This section is from the book "British Wild Flowers - In Their Natural Haunts Vol5-6", by A. R. Horwood. Also available from Amazon: A British Wild Flowers In Their Natural Haunts.
a hard, dry, indehiscent, one-celled, one-seeded fruit; e.g. Buttercup.
coming: to a point, which is elongate, with concave sides.
coming to a sharp point, not prolonged.
attached by the whole base or side.
the manner of arrangement or folding of parts in the bud of a flower.
of fruits, closely arranged or contiguous carpels.
wings of the corolla in Leguminosae (posterior lateral petals).
not opposite, as in leaves, etc.
addicted to land or water conditions.
half-clasping the stem, as the bases of leaves.
dispersed by wind.
pollinated by the wind.
of one year's duration.
situated in the forepart.
the distal part of the stamen which contains the pollen.
purple colouring-matter in cells.
the part most removed from the base or attachment.
with a small apical point, as the tip of the midrib in some cases.
when the carpels are not united.
growing in water, submerged or with leaves floating.
forming an arch or bow.
growing on sand.
growing upwards, and approaching a vertical position.
with a rough surface.
a community of definite composition, associated with a definite type of habitat, and recognized by the predominance of one or more floristic types, such as a damp oakwood.
tapering gradually to a slender point.
of the leaves, with ear-like lobes at the base.
dispersed by the plant itself - of the seed.
spontaneous, not induced by external stimulus.
a bristle-like appendage, as in Grasses.
the angle of the stem and leaf.
the central stem or root.
the recurved processes on bristles and teeth on the leaf-margin.
the external layer of the stem in woody plants where a corky layer is formed.
the inner layer of the bark, which is soft phloem, or hard bast fibres.
a prolonged point.
furnished with long hair, like a beard.
a succulent fruit, with several seeds, soft pericarp.
of two years' duration, flowering and producing seed the second year.
divided into two parts half-way. Bilabiate, with two lips.
divided into two parts nearly entirely.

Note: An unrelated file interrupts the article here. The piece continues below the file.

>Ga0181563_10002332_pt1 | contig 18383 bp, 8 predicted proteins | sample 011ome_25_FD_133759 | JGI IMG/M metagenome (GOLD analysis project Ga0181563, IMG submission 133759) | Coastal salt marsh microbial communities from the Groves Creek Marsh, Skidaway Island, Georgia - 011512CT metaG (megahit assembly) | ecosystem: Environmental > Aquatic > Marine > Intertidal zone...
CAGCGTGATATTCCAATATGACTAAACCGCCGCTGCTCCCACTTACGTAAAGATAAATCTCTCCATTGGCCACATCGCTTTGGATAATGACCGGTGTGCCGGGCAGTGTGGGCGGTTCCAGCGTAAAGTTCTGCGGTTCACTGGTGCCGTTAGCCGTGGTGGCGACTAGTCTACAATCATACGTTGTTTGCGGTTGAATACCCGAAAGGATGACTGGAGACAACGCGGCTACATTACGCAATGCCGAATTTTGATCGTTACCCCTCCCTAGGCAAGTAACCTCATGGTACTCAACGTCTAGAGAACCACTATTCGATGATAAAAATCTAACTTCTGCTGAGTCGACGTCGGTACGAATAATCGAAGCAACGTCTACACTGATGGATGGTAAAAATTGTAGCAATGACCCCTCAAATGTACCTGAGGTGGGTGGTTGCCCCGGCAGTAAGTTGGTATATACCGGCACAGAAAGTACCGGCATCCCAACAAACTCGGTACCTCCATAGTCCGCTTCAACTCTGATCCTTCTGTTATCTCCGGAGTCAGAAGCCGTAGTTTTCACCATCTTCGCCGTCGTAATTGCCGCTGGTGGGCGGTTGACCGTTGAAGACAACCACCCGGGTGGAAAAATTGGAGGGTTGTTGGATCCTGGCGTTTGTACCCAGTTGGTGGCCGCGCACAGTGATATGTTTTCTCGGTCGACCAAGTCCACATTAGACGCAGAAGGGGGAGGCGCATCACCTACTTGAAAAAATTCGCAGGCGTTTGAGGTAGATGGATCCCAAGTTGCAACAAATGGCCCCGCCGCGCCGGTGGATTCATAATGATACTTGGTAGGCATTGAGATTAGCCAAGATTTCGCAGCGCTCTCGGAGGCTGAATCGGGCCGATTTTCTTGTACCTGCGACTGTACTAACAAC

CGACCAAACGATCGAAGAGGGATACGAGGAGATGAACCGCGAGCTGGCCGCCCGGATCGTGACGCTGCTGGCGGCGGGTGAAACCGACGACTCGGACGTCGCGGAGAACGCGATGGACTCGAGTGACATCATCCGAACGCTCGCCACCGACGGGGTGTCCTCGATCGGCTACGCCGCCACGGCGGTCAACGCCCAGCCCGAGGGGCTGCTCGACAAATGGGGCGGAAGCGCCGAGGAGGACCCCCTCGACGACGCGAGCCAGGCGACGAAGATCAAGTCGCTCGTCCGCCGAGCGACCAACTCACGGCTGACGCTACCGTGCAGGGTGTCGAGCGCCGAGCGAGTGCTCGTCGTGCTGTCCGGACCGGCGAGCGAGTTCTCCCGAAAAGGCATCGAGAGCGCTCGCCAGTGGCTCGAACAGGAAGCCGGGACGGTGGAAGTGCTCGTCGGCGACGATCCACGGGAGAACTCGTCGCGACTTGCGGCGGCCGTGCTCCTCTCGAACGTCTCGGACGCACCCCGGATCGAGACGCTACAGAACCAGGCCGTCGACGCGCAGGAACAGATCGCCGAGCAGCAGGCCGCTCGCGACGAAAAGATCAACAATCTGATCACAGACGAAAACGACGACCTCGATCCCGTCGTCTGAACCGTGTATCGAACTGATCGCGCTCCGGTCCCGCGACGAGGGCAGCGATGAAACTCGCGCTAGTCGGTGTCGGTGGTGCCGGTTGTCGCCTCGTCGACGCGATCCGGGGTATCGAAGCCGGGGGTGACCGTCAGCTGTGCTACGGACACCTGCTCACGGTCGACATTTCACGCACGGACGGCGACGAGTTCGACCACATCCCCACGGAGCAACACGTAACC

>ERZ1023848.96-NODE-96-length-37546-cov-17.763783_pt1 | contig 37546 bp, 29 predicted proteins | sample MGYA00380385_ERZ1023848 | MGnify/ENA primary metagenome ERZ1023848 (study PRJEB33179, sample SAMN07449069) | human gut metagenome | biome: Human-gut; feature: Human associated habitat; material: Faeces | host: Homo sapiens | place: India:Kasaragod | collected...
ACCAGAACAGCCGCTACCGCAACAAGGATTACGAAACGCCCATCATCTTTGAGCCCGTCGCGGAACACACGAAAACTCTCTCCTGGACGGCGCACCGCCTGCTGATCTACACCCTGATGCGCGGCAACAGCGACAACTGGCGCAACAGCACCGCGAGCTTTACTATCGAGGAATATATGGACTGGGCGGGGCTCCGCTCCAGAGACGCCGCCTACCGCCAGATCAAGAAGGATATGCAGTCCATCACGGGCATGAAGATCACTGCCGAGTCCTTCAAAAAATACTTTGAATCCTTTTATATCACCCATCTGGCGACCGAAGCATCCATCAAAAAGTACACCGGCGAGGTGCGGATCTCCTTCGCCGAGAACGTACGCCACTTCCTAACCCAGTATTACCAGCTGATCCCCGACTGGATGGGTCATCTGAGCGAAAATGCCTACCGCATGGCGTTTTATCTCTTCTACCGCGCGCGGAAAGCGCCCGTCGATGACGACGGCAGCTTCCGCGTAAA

tri-, quadri-, etc, 2, 3, or 4 times divided again in the case of a pinnate leaf.
once again pinnatifid.
a ternate leaf divided ternately again.
a leaf differing from the stem leaves situated in the floral region.
small bracts on the peduncle.
an unexpanded shoot, whether on the axis or leaves.
an underground bud with fleshy scale-leaves, stored with reserve material.
tufted, of roots, stems, or leaves.
addicted to a lime soil.
the outermost protective whorl of the perianth, usually green, made up of sepals.
the layer between wood and bast, forming new (secondary) wood and bast.
clustered in heads with a knob like the head of a pin.
a head of sessile flowers, as in Compositae.
a dry many-seeded dehiscent fruit.
the modified leaf which forms a single-celled ovary, or a single cell of an ovary.
a one-seeded fruit in which the seed-coat and pericarp are adherent, indehiscent, as in Grasses.
a fruit in which the seed is expelled by an elastic movement of the plant itself.
a spike of flowers of one sex only, with bracts in place of perianths.
with an erect stem.
arising from the stem.
growing outwards from the middle.
growing inwards towards the centre.
hollowed out in the centre or middle line.
plants that grow in crevices on bare rock, with a little detritus only.
plant formations on waste land.
the green colouring-matter in plants which enables them to assimilate carbon by aid of the sun. Chomophytes, plants growing on rock on which detrital matter is present as a subsoil, on the surface or in crevices.
with a fringe of hairs.
the attenuate base or stalk of a petal.
divided, but not so far as the midrib.
flowers that do not open and are self-pollinated.
when the stamens and style fuse to form one structure, as in Orchids.
when a species shares, with another, food material, e.g. parasites, saprophytes.
the different members which together make up a coherent whole, possessing at the same time a general unity of character, as Heath-plants.
made up of a number of parts which are similar, as opposed to simple.